The entire world knows Brad Pitt: his face, his movies and most recently the gossip surrounding his high profile divorce with actress Angelina Jolie. Aside from starring opposite Marion Cotillard in 2016’s Allied, Pitt has been keeping a relatively low profile lately, crashing on the floor of friend and artist Thomas Houseago’s Los Angeles studio, building fires “just because” and listening to Frank Ocean, as he told Michael Paterniti for GQ Style’s 2017 Summer Issue cover story.
The feature is Pitt’s first big interview in a while, and it’s revealing, raw and in many places abstract and a bit stream of conscious. But words are just words, and they’re only one half of Pitt’s return to the spotlight. The other half of Paterniti’s story is comprised of riveting photos shot by none other than Ryan McGinley, who GQ dubbed “the most important photographer in America” in a 2014 profile. To art worlders, McGinley has been a star for over a decade. But while his photographs have been shown in the hallowed halls of the Whitney Museum, in ad campaigns for Marc Jacobs, Levi’s and Uniqlo, and now on the covers of the world’s most prestigious glossies, his own face and story may still be less familiar than the man he photographed for GQ’s cover.
Here’s a quick rundown on who McGinley is, and why you should absolutely know his name and photos.
His star rose fast and young: McGinley was just 25 when his work was the subject of a major solo exhibition at the Whitney Museum in 2003, making him the youngest artist to achieve the feat at the time. It was his self-published book of photos, featuring oft nude photos of his circle of friends and artistic contemporaries (superstar Dan Colen and the late Dash Snow among them) titled The Kids Are Alright, that propelled him to fame.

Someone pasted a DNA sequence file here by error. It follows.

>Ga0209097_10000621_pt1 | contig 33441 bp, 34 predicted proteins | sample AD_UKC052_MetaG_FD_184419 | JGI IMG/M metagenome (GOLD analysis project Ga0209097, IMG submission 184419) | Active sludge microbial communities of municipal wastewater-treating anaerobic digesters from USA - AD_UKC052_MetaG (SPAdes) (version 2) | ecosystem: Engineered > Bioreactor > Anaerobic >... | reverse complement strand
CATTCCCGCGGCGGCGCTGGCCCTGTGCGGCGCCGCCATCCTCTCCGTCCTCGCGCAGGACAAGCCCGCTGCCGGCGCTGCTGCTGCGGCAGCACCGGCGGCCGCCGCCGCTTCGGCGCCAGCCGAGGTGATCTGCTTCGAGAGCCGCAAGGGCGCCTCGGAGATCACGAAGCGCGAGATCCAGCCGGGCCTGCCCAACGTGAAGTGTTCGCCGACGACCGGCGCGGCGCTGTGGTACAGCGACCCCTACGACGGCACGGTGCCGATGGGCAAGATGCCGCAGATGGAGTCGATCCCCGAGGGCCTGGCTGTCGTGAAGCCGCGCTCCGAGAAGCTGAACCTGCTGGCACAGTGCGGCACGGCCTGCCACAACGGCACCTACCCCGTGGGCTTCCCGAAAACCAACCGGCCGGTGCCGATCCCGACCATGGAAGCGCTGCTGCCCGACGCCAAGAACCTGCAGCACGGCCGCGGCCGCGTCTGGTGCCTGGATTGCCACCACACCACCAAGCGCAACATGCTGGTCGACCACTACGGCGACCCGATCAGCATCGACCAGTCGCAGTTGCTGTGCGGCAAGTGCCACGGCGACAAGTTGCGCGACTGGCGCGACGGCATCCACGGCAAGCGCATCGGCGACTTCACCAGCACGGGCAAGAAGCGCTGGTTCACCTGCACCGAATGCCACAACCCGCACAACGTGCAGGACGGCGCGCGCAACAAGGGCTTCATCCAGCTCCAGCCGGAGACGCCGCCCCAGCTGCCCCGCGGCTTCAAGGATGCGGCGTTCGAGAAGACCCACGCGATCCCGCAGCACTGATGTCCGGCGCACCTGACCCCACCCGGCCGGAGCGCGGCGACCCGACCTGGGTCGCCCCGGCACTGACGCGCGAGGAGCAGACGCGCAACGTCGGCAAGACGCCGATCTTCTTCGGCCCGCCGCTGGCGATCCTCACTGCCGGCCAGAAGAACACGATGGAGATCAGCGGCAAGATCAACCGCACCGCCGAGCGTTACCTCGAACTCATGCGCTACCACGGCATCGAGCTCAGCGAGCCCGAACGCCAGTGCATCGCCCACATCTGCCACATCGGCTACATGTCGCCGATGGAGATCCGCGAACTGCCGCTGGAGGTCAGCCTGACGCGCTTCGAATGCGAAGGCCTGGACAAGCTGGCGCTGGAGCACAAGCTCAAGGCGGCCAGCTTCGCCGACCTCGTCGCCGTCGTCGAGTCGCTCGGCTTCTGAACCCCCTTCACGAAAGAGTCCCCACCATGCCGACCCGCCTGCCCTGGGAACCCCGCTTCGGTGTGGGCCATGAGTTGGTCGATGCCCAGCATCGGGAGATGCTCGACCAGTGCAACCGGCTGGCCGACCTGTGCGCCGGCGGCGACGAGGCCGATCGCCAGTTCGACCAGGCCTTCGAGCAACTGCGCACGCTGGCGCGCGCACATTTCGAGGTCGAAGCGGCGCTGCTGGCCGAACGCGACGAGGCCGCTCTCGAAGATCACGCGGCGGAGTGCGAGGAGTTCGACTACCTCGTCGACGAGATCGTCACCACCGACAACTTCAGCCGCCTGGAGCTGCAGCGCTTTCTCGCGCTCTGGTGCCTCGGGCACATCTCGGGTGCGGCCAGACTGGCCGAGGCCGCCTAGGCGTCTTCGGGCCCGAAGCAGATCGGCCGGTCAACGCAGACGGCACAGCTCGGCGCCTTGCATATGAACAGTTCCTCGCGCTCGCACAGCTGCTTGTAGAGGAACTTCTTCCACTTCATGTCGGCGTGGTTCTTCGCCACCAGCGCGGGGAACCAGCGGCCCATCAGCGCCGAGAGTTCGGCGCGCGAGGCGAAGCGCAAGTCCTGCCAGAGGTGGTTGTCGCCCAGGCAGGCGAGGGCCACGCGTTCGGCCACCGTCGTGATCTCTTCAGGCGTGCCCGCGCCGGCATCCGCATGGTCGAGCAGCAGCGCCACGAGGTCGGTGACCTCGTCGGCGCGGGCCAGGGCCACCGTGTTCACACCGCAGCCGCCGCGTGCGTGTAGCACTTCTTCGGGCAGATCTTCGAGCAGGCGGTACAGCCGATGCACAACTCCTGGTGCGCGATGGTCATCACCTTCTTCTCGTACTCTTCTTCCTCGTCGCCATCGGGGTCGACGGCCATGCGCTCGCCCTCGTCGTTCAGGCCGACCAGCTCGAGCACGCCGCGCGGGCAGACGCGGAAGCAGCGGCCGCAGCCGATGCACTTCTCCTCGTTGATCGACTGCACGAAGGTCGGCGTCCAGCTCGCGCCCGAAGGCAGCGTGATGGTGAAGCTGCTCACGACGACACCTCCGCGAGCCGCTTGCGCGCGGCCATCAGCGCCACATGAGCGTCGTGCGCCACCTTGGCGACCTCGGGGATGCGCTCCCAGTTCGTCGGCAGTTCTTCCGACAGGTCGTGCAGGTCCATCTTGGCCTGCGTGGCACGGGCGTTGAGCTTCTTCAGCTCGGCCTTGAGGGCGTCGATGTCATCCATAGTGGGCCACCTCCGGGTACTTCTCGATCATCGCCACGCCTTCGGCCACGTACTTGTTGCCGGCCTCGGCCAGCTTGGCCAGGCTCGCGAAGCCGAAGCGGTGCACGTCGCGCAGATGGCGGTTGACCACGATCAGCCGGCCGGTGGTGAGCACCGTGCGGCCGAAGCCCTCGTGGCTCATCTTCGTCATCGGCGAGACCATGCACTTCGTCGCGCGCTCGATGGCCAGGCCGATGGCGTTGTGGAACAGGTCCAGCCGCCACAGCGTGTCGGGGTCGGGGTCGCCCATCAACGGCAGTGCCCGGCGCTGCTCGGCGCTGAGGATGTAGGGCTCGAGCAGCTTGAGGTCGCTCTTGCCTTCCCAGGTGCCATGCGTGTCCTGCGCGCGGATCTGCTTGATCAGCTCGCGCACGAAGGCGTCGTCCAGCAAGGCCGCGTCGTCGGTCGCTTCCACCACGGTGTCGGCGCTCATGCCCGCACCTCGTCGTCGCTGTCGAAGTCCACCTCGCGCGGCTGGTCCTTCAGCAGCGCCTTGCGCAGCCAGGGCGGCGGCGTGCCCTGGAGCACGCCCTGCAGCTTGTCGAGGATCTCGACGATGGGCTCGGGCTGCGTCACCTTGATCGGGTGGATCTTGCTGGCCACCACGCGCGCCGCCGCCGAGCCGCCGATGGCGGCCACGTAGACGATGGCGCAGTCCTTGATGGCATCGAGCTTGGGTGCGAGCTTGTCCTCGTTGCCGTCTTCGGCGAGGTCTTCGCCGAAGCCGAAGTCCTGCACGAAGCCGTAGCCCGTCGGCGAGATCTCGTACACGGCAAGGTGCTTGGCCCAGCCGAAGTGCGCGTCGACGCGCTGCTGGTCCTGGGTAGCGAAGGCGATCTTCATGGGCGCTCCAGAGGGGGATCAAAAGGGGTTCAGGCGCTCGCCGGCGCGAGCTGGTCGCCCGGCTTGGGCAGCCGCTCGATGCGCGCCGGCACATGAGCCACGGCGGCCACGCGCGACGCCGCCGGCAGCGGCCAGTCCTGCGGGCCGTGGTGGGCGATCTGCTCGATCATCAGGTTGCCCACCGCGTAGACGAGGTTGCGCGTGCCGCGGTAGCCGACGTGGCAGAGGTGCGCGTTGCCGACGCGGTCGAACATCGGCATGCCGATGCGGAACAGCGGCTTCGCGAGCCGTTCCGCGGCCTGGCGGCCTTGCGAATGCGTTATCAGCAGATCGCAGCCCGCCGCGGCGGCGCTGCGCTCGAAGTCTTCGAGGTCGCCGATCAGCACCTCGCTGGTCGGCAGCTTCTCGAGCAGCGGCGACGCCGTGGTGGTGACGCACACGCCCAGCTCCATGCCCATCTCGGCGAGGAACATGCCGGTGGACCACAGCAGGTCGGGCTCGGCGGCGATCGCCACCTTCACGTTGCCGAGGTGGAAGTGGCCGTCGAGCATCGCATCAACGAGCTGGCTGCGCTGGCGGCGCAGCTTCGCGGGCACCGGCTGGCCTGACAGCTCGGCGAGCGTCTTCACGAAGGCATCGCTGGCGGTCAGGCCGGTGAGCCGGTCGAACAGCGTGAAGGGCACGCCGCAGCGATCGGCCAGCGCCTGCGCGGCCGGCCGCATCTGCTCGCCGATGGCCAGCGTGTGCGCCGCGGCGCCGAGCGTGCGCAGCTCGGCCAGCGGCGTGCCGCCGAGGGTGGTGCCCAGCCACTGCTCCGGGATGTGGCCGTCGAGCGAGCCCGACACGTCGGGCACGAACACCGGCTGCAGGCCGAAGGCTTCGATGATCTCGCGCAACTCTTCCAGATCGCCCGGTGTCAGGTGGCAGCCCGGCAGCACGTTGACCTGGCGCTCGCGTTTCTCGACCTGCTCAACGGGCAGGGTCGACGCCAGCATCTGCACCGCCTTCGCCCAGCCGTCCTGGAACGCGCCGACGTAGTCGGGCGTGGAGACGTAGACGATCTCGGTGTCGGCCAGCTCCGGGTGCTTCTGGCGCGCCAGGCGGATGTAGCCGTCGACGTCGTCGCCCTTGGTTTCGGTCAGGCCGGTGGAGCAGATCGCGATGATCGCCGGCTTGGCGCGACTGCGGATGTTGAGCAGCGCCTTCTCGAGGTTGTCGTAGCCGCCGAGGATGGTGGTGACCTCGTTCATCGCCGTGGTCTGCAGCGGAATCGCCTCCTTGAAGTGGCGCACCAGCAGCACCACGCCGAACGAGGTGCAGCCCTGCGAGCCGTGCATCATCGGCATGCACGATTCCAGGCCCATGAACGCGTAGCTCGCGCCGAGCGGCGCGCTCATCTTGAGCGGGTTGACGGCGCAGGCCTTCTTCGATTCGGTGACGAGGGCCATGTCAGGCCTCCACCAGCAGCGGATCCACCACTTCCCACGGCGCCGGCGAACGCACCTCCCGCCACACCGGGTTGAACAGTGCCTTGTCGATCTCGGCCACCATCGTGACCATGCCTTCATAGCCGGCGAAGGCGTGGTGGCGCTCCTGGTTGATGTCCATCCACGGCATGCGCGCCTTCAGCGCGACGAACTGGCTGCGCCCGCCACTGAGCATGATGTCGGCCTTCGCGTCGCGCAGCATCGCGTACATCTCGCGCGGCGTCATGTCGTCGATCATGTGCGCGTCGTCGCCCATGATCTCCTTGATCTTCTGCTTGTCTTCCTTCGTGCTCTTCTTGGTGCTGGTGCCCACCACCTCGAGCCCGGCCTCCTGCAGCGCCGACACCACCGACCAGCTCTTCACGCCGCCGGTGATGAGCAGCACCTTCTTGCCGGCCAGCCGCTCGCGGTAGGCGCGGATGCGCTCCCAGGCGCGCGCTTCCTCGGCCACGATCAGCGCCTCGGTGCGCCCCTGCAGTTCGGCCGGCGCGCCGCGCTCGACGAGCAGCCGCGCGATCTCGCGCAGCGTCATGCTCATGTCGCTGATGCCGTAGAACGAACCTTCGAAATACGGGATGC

He was part of a notorious circle of artists in the early aughts: McGinley is certainly a mythic figure himself, due to the highly stylized and intimate photographs from his early work which obsessively documented the nighttime exploits of his Downtown crew: Colen, Snow (who died of an overdose in 2009) and artist Marc Hundley, to name a few. Colen has gone on to have great commercial success, and currently sits on megagallery Gagosian’s roster, Hundley is aligned with Canada alongside artists like Samara Golden, Joe Bradley and David Askevold, and McGinley is with José Freire’s legendary LES outfit Team, which has spawned its own micro-universe of art stars.
He photographs a lot of nude people: In the years since his Whitney show, McGinley has become known for his whimsical—again, frequently nude—portraits of young people, frolicking through the landscapes of America, which he captures on road trips and elaborate studio shoots.[protected-iframe id=”be1f96b6a2b63265fc9cf800d2997f00-35584880-119561716″ info=”//cdn3.wibbitz.com/player?id=b620f8b5545324950b98a4efea750554a” width=”640″ height=”360″ frameborder=”0″ allowfullscreen=””]
He’s taken on the role of mentor to the next generation of emerging art stars: McGinley’s fleet of assistants over the years are rising names themselves. A 2013 New York Times profile on the artist detailed his current circle, which has featured artists such as Petra Collins, who was once one of his most photographed subjects, according to GQ.
He was absolutely the right person to photograph Pitt: McGinley’s aesthetic, while it has morphed from documentary to semi-staged portraiture through the years, is still as fresh and sincere as always—he’s never capturing a fleeting feeling that isn’t actually there, happening in the moment, whether it’s joy or lust or anything else. As the Huffington Post’s Priscilla Frank points out, his shoot with Pitt—which traverses the wild landscapes of the Everglades, White Sands and the Carlsbad Caverns—is anything but the traditional celebrity cover shoot. Pitt is depicted as gaunt, playful, mournful, spontaneous, introverted and introspective, all in one spread. The feelings and stories that Pitt reveals in his interview all play out in McGinley’s lens, as he and the actor immersed themselves in the diverse landscapes over the course of eight days. Could McGinley’s singular and outlying take on the celebrity shoot influence the medium just as his fine art photographs have already left their indelible mark in the art world? Absolutely.